FIG. 9 depicts a side cross-sectional view of another embodiment of a composite armor panel;

FIG. 10A depicts a side view of one embodiment of an armor panel for personal protection that utilizes composite armor panels; and

FIG. 10B depicts a side cross-sectional view of the armor panel presented in FIG. 10A.

DETAILED DESCRIPTION OF THE INVENTION

While the making and using of various embodiments of the present invention are discussed in detail below, it should be appreciated that the present invention provides many applicable inventive concepts which can be embodied in a wide variety of specific contexts. The specific embodiments discussed herein are merely illustrative of specific ways to make and use the invention, and do not delimit the scope of the present invention.

Referring initially to FIG. 1, therein is depicted one embodiment of a Humvee, which is utilizing the composite armor panels described herein, that is schematically illustrated and generally designated 10. The Humvee 10 is a light, highly mobile, diesel-powered, four-wheel-drive vehicle equipped with an automatic transmission. Using various common components and kits, the Humvee 10 can be configured as a troop carrier, armament carrier, S250 shelter carrier, ambulance, TOW missile carrier, or a Scout vehicle, for example. It should be understood that the Humvee is presented by way of example only. As will be discussed hereinbelow, the composite armor panels described herein may be utilized with any type of military vehicle, civilian vehicle, or fixed structure.

As illustrated, the Humvee 10 is outfitted as a troop carrier that is extremely effective in difficult terrain regardless of road type or weather conditions. In this configuration, the Humvee 10 is designed to protect the lives of the soldiers being transported as well as the integrity of any onboard cargo. A body tub 12, a bed 14, a rear fender 16, a front hood 18, and a roof 32 are manufactured from aluminum panels which are appropriately bonded and riveted together. Steel components such as a windshield 18 and front grill 20 add further armor and protection. A V8, 6.2 liter displacement, fuel injection engine transfers power to drive axles and onto rear tires 22 and 24 and front tires 26 and 28 which include a runflat system to enable operation even with one or more flat tires.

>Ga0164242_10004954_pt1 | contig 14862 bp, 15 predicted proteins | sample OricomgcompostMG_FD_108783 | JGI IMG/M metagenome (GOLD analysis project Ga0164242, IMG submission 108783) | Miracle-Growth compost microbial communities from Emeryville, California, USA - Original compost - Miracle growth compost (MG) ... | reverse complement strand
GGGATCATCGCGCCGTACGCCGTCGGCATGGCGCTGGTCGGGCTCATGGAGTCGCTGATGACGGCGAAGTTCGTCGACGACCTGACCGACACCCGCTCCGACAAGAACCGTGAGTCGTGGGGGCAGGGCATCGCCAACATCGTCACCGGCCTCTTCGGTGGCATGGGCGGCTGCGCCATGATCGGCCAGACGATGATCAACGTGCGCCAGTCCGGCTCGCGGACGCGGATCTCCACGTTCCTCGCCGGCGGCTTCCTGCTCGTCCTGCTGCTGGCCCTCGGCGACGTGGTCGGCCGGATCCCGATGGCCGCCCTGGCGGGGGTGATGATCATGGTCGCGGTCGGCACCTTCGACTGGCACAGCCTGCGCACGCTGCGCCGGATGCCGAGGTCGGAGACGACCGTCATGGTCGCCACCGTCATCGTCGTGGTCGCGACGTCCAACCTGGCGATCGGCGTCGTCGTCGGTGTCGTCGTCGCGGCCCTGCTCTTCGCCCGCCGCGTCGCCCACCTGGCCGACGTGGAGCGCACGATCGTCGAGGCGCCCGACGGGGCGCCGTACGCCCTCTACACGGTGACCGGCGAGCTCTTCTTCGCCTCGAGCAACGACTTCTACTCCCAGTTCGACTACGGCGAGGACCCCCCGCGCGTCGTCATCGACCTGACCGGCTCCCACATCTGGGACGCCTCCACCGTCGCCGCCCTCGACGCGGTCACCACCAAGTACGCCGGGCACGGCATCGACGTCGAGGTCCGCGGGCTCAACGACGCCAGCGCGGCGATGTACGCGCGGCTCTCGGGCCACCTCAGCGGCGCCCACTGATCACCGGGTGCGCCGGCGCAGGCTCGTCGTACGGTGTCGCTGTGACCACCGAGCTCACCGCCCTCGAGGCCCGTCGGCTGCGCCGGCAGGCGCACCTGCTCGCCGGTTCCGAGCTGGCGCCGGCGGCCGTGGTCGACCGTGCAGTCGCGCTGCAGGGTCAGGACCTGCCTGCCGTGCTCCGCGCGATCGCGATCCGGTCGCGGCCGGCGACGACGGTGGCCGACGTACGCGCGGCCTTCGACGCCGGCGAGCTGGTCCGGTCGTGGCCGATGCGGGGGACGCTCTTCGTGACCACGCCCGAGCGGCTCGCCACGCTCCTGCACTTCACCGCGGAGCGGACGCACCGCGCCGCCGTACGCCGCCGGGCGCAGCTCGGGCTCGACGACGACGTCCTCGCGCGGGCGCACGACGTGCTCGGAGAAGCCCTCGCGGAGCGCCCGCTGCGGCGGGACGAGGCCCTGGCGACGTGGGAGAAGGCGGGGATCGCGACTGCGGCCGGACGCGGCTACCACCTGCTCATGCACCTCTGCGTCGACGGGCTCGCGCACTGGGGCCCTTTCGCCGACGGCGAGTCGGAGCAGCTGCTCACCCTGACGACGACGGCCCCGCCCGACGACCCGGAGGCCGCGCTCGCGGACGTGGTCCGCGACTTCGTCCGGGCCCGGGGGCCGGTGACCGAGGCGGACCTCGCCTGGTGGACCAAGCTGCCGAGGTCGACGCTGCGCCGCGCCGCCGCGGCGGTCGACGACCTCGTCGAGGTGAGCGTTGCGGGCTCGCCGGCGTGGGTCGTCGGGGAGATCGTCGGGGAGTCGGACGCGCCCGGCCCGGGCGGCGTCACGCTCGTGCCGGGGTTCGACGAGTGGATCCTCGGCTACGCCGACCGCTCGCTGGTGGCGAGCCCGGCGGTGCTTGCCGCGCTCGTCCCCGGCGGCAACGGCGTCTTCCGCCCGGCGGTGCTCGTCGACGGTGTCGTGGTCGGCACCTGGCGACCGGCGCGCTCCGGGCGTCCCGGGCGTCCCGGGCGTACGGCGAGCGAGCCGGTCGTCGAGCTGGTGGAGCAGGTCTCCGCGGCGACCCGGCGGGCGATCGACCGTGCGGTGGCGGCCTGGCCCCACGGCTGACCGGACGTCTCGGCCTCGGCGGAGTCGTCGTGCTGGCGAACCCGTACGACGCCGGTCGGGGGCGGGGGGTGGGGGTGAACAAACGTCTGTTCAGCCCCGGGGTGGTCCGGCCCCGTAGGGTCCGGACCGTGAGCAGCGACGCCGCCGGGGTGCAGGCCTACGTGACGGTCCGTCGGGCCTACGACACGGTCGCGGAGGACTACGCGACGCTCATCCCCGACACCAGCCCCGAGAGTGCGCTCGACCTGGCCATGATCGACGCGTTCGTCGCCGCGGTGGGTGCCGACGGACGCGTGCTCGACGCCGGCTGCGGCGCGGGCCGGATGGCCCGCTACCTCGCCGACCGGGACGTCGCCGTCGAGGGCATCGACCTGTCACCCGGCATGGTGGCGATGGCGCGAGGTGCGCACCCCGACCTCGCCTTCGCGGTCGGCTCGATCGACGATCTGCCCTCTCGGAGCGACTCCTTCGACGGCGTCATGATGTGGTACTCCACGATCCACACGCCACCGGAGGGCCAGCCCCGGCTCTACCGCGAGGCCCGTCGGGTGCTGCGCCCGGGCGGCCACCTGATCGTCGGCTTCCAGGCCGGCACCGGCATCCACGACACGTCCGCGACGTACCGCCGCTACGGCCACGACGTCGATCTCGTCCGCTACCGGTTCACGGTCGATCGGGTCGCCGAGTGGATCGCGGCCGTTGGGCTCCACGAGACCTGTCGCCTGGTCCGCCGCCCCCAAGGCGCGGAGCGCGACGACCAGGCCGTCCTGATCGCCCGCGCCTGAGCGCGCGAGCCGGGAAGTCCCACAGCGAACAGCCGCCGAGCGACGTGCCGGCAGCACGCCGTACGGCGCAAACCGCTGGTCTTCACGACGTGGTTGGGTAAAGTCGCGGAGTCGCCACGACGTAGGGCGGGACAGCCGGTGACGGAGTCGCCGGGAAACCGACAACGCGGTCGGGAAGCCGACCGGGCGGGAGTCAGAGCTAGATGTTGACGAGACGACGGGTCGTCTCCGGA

For additional protection, doors 34 and 36 comprise composite armor panels that provide blast and fragment protection from explosive devices as well as ballistic mitigation. As will be explained in additional detail hereinbelow, the composite armor panels include a substrate having a polymer layer disposed thereon. Ceramic spheres are secured to the substrate by the polymer layer and may or may not be in contact with the substrate. Moreover, the polymer layer may or may not completely encapsulate the ceramic spheres. For additional protection, an armor plate may be integrated into the composite armor panel and positioned in an opposing relationship to the armor substrate by the polymer layer. The composite armor panels described herein impart protection that meets or exceeds that of existing armor panels.

It should be appreciated that although the composite armor panels are described as being utilized in the doors of a Humvee, the composite armor panels described herein may be utilized with other types of vehicles and structures. By way of example, the composite armor panel may form a portion of a tank or a wall of a structure, regardless of whether the structure is permanent or fixed. By way of further example, the composite armor panel may form a portion of a non-military vehicle such as a fuel vessel of a tanker or hull. Further, as will be described in further detail hereinbelow, the composite armor panels presented herein may be offered as either an OEM product or a retrofit.